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Thanks to medical and surgical advancements in recent years Cataract Surgery has become one of the most successful, sophisticated & safe medical procedures performed. The Cataract Clinic at Emerald Eye Hospital is widely recognized for excellence in cataract surgery. With successful cataract treatment your vision will be clearer, brighter, and sharper than it's been for a long, long time. It is a Day Care procedure and does not require you to be in the Surgery Center for more than an hour. You can resume most of your routine activities like walking, reading, watching TV, etc from the next day after cataract surgery.

What is cataract 

A cataract is a loss of transparency, or clouding, of the normally clear lens of the eye. This lens is a part of the eye that helps focus light on the retina. It is located behind the iris. The term cataract is derived from the Greek word cataractos, which describes rapidly running water. When water is turbulent, it is transformed from a clear medium to white and cloudy. Cataract development is usually a very gradual process of normal aging but can occasionally occur rapidly.

Many people are in fact unaware that they have cataract because the changes in their vision have been so gradual. Cataract commonly affect both eyes, but it is not uncommon for cataract in one eye to advance more rapidly. Some children develop cataract, called congenital cataract, before or just after birth; these are usually dealt with differently from cataract in adults.

What causes Cataract 

The lens of the eye is located immediately behind the iris and is responsible for 33% of the eyes focusing power. At birth it is like jelly, but unfortunately with age it gradually hardens and loses its ability to change shape.

Evidence of this hardening normally starts to affect us in our mid-forties when many require reading glasses for close work. This is called Presbyopia. The lens is made mostly of water and protein. Specific proteins within the lens are responsible for maintaining its clarity. Over many years, the structures of these lens proteins are altered, ultimately leading to a gradual clouding of the lens. Rarely, cataract can present at birth or in early childhood as a result of hereditary enzyme defects, and severe trauma to the eye, eye surgery, or intraocular inflammation can also cause cataract to occur earlier in life. With further increase in age, the lens continues to harden and starts to become more compact and cloudy, reducing initially quality of vision and later obstructing vision and interfering with day to day activities. A cloudy of opaque lens is called a cataract and unfortunately is inevitable.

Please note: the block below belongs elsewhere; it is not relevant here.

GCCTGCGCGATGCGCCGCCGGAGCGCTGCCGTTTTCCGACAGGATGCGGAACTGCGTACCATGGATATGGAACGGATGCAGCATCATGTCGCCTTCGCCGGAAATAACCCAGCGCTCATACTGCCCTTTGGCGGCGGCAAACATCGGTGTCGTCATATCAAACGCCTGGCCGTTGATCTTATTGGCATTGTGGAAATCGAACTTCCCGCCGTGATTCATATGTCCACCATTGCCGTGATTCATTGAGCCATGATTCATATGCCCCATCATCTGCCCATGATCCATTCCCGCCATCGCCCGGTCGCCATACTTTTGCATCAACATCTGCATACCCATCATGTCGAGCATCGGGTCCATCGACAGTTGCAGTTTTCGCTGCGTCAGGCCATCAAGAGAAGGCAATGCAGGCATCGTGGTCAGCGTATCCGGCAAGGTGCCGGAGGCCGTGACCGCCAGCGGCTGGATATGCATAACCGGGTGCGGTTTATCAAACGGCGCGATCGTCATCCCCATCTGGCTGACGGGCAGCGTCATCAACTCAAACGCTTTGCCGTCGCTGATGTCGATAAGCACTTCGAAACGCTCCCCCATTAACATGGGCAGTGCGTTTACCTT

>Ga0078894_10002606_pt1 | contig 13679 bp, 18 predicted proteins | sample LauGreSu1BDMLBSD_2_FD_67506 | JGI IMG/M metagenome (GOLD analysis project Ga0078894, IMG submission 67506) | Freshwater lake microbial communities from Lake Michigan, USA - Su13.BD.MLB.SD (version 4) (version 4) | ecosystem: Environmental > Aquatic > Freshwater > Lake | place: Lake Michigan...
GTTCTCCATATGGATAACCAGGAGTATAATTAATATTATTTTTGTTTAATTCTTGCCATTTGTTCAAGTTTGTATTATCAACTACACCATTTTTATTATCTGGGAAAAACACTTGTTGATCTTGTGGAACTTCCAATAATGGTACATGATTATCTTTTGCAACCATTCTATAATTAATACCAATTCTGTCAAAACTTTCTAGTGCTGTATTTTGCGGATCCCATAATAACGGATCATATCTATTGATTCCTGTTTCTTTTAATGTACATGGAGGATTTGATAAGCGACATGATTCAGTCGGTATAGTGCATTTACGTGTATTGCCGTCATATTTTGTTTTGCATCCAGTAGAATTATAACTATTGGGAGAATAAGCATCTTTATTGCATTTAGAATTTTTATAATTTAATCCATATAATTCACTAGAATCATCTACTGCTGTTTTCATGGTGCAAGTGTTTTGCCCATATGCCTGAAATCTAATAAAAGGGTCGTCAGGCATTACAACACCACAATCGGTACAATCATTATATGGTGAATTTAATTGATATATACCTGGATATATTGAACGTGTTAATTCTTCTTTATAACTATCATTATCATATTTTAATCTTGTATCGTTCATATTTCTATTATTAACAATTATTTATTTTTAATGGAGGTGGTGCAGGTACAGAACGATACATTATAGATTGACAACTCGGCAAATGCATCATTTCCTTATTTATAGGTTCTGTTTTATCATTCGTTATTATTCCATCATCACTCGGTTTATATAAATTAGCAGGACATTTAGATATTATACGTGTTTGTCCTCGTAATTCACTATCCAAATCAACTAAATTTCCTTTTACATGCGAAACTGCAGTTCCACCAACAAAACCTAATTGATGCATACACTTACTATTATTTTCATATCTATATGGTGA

What are the symptoms of cataract 

The typical symptom of cataract formation is a slow, progressive and painless decrease in vision of variable degrees. The loss of transparency of the lens may be so mild that vision is hardly affected, or so severe that no shapes or movements are seen. Common symptoms of cataract include.

A painless blurring of vision, Glare, or light sensitivity, Frequent eyeglass, Prescription changes, Double vision in one eye, Needing brighter light to read, Poor night vision & Fading or yellowing of colors.

When to Seek Medical Care- Eye-care professionals may mention during a routine eye exam that you have early cataract development even if you are not yet experiencing visual symptoms. Although your doctor will be able to tell when you first begin to develop cataract, you will generally be the first person to notice changes in your vision that may require cataract surgery. Clouding of the lens may start to be seen at any age, but it is uncommon before the age of 40.

However, a large majority of people will not begin to have symptoms from their cataract until many years after they begin to develop. Since cataract development rarely causes any long-term damage to the eye, cataract surgery should be considered only when visual symptoms begin to develop. Whenever significant vision problems are noted, you should schedule an exam by an eye-care professional.

Typical symptoms may include blurry vision, difficulty with glare or night vision, poor color vision, or frequent changes in eyeglass prescription. For an early cataract changes, vision may be improved by simply changing your eyeglass prescription, using a magnifying lens, or increasing lighting when you do visually demanding tasks.

Eventually, cataract get to a point where the only effective intervention is surgery. This decision is made based mainly on the degree of visual limitation the patient is experiencing.

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